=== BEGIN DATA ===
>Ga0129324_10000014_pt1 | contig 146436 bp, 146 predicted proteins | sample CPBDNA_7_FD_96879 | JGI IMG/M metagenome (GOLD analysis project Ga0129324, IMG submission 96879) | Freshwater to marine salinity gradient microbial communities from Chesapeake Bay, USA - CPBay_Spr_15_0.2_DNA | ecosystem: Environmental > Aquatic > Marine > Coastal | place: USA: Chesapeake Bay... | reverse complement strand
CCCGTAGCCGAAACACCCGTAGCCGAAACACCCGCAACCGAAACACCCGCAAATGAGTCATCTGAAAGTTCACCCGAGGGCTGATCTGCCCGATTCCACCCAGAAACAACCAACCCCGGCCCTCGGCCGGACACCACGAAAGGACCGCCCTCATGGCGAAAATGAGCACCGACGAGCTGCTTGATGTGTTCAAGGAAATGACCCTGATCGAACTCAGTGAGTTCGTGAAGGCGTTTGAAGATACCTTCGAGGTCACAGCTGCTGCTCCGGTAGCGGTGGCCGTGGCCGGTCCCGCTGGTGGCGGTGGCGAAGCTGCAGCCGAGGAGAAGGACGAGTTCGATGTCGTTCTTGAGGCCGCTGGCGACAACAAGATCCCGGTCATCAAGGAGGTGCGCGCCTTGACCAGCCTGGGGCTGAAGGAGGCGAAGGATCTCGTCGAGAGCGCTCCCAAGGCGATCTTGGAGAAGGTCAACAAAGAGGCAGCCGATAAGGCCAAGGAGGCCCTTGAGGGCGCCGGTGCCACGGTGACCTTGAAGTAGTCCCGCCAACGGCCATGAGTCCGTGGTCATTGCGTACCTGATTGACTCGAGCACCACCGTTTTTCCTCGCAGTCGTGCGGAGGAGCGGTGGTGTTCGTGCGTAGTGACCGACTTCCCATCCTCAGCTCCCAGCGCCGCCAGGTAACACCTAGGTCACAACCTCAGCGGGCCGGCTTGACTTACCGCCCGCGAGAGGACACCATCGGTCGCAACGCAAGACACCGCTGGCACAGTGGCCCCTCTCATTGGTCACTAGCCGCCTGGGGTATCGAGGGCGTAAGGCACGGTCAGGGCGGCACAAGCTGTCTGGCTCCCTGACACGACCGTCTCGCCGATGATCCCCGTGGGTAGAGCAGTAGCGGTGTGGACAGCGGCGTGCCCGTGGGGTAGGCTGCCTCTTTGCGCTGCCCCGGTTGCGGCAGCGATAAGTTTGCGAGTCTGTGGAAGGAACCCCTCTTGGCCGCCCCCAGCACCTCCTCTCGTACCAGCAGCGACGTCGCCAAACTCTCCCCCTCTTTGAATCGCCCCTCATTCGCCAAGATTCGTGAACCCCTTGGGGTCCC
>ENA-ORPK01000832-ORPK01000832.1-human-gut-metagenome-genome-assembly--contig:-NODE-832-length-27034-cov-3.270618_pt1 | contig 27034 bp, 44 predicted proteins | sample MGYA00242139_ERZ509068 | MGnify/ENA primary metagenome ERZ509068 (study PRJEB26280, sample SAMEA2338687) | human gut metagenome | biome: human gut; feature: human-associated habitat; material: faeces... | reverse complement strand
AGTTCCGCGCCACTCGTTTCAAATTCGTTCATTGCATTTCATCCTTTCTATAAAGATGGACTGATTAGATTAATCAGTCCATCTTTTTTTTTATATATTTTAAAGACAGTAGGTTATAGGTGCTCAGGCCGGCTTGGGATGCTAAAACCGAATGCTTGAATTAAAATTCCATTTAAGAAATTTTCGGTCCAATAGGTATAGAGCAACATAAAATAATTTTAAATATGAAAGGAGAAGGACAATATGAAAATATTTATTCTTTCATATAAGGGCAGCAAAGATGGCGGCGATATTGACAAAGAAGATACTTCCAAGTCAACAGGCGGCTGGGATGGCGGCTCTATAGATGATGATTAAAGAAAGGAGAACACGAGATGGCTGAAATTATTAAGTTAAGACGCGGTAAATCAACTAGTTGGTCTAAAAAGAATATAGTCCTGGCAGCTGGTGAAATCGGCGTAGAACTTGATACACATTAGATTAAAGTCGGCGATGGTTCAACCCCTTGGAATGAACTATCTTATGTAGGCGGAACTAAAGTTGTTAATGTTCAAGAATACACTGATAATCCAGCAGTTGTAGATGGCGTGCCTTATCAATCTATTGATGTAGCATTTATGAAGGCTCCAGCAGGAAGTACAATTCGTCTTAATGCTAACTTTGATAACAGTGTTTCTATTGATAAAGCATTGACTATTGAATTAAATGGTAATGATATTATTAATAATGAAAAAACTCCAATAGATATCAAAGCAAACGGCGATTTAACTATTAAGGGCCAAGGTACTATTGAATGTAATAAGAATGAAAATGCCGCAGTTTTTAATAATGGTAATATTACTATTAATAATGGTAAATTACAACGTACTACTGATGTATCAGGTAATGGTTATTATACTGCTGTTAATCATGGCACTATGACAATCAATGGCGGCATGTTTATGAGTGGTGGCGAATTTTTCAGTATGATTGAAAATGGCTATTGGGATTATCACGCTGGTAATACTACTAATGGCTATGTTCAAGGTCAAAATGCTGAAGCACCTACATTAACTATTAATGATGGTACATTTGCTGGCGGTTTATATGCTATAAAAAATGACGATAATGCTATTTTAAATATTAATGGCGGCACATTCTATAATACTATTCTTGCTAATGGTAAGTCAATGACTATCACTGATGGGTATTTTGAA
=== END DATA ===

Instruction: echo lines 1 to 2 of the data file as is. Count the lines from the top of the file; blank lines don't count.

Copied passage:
>Ga0129324_10000014_pt1 | contig 146436 bp, 146 predicted proteins | sample CPBDNA_7_FD_96879 | JGI IMG/M metagenome (GOLD analysis project Ga0129324, IMG submission 96879) | Freshwater to marine salinity gradient microbial communities from Chesapeake Bay, USA - CPBay_Spr_15_0.2_DNA | ecosystem: Environmental > Aquatic > Marine > Coastal | place: USA: Chesapeake Bay... | reverse complement strand
CCCGTAGCCGAAACACCCGTAGCCGAAACACCCGCAACCGAAACACCCGCAAATGAGTCATCTGAAAGTTCACCCGAGGGCTGATCTGCCCGATTCCACCCAGAAACAACCAACCCCGGCCCTCGGCCGGACACCACGAAAGGACCGCCCTCATGGCGAAAATGAGCACCGACGAGCTGCTTGATGTGTTCAAGGAAATGACCCTGATCGAACTCAGTGAGTTCGTGAAGGCGTTTGAAGATACCTTCGAGGTCACAGCTGCTGCTCCGGTAGCGGTGGCCGTGGCCGGTCCCGCTGGTGGCGGTGGCGAAGCTGCAGCCGAGGAGAAGGACGAGTTCGATGTCGTTCTTGAGGCCGCTGGCGACAACAAGATCCCGGTCATCAAGGAGGTGCGCGCCTTGACCAGCCTGGGGCTGAAGGAGGCGAAGGATCTCGTCGAGAGCGCTCCCAAGGCGATCTTGGAGAAGGTCAACAAAGAGGCAGCCGATAAGGCCAAGGAGGCCCTTGAGGGCGCCGGTGCCACGGTGACCTTGAAGTAGTCCCGCCAACGGCCATGAGTCCGTGGTCATTGCGTACCTGATTGACTCGAGCACCACCGTTTTTCCTCGCAGTCGTGCGGAGGAGCGGTGGTGTTCGTGCGTAGTGACCGACTTCCCATCCTCAGCTCCCAGCGCCGCCAGGTAACACCTAGGTCACAACCTCAGCGGGCCGGCTTGACTTACCGCCCGCGAGAGGACACCATCGGTCGCAACGCAAGACACCGCTGGCACAGTGGCCCCTCTCATTGGTCACTAGCCGCCTGGGGTATCGAGGGCGTAAGGCACGGTCAGGGCGGCACAAGCTGTCTGGCTCCCTGACACGACCGTCTCGCCGATGATCCCCGTGGGTAGAGCAGTAGCGGTGTGGACAGCGGCGTGCCCGTGGGGTAGGCTGCCTCTTTGCGCTGCCCCGGTTGCGGCAGCGATAAGTTTGCGAGTCTGTGGAAGGAACCCCTCTTGGCCGCCCCCAGCACCTCCTCTCGTACCAGCAGCGACGTCGCCAAACTCTCCCCCTCTTTGAATCGCCCCTCATTCGCCAAGATTCGTGAACCCCTTGGGGTCCC